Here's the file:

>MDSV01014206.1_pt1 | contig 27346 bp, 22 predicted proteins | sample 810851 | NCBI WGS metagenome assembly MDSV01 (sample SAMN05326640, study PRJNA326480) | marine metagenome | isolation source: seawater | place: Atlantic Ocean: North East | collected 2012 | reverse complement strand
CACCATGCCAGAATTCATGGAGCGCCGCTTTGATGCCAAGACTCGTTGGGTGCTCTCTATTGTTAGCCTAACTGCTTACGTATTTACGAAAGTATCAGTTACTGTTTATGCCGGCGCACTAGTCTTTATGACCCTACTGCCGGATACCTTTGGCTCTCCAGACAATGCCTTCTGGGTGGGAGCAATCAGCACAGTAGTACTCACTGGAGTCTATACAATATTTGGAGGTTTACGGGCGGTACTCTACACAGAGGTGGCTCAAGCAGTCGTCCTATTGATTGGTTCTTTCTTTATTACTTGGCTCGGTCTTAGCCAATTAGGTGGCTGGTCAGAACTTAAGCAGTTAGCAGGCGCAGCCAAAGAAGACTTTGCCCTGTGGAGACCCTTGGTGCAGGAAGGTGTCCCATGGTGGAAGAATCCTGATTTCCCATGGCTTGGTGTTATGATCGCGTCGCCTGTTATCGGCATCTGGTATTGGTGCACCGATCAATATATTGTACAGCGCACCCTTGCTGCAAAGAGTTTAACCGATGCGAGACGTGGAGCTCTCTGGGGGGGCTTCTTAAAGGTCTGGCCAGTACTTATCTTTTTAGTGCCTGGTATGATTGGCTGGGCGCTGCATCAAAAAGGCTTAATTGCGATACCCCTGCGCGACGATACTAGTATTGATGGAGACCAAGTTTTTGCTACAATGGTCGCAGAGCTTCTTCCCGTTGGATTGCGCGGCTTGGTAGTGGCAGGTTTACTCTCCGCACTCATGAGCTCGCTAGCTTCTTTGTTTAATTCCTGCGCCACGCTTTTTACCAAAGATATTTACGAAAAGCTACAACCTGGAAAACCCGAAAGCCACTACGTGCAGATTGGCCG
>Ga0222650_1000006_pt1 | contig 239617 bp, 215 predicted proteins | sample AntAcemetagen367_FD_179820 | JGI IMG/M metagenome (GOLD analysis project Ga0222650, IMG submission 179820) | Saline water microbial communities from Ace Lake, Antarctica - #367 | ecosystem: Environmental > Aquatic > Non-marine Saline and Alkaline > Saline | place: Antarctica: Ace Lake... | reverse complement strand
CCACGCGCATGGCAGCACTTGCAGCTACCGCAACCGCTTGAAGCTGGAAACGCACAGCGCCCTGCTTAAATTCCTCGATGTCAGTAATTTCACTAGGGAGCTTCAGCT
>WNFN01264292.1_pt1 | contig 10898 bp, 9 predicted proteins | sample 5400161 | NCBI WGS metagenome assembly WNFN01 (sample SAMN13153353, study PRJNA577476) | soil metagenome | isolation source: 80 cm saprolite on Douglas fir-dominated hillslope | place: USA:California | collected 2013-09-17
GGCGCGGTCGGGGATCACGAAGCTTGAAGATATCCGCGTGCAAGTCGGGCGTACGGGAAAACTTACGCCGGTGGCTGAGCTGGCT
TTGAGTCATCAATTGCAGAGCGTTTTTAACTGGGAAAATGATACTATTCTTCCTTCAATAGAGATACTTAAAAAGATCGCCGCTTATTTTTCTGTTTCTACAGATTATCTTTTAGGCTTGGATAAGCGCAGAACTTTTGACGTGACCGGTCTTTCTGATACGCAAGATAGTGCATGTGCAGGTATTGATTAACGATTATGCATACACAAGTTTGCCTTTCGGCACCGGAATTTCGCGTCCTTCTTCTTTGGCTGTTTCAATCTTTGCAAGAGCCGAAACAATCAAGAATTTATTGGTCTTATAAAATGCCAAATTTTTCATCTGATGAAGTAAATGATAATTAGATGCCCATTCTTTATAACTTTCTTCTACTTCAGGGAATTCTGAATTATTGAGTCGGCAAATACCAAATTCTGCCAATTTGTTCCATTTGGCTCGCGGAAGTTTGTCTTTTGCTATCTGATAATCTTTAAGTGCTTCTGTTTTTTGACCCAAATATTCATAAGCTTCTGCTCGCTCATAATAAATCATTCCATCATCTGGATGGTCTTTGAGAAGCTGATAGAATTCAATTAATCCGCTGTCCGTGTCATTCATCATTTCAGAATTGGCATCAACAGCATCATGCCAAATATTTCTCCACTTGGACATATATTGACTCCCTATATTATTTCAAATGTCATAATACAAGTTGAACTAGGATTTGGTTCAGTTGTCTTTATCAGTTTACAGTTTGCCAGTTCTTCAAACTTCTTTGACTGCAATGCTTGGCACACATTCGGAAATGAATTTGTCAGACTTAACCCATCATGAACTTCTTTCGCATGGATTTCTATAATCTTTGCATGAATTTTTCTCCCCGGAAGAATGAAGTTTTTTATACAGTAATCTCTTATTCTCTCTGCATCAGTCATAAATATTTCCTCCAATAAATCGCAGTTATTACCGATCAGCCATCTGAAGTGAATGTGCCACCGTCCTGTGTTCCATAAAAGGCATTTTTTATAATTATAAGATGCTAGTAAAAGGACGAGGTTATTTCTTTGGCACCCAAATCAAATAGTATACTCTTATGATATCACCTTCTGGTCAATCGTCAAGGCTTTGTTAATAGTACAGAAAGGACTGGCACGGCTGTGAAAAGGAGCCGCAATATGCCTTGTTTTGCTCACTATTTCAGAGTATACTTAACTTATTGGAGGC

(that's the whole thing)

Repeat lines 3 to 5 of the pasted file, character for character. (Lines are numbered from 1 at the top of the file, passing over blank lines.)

>Ga0222650_1000006_pt1 | contig 239617 bp, 215 predicted proteins | sample AntAcemetagen367_FD_179820 | JGI IMG/M metagenome (GOLD analysis project Ga0222650, IMG submission 179820) | Saline water microbial communities from Ace Lake, Antarctica - #367 | ecosystem: Environmental > Aquatic > Non-marine Saline and Alkaline > Saline | place: Antarctica: Ace Lake... | reverse complement strand
CCACGCGCATGGCAGCACTTGCAGCTACCGCAACCGCTTGAAGCTGGAAACGCACAGCGCCCTGCTTAAATTCCTCGATGTCAGTAATTTCACTAGGGAGCTTCAGCT
>WNFN01264292.1_pt1 | contig 10898 bp, 9 predicted proteins | sample 5400161 | NCBI WGS metagenome assembly WNFN01 (sample SAMN13153353, study PRJNA577476) | soil metagenome | isolation source: 80 cm saprolite on Douglas fir-dominated hillslope | place: USA:California | collected 2013-09-17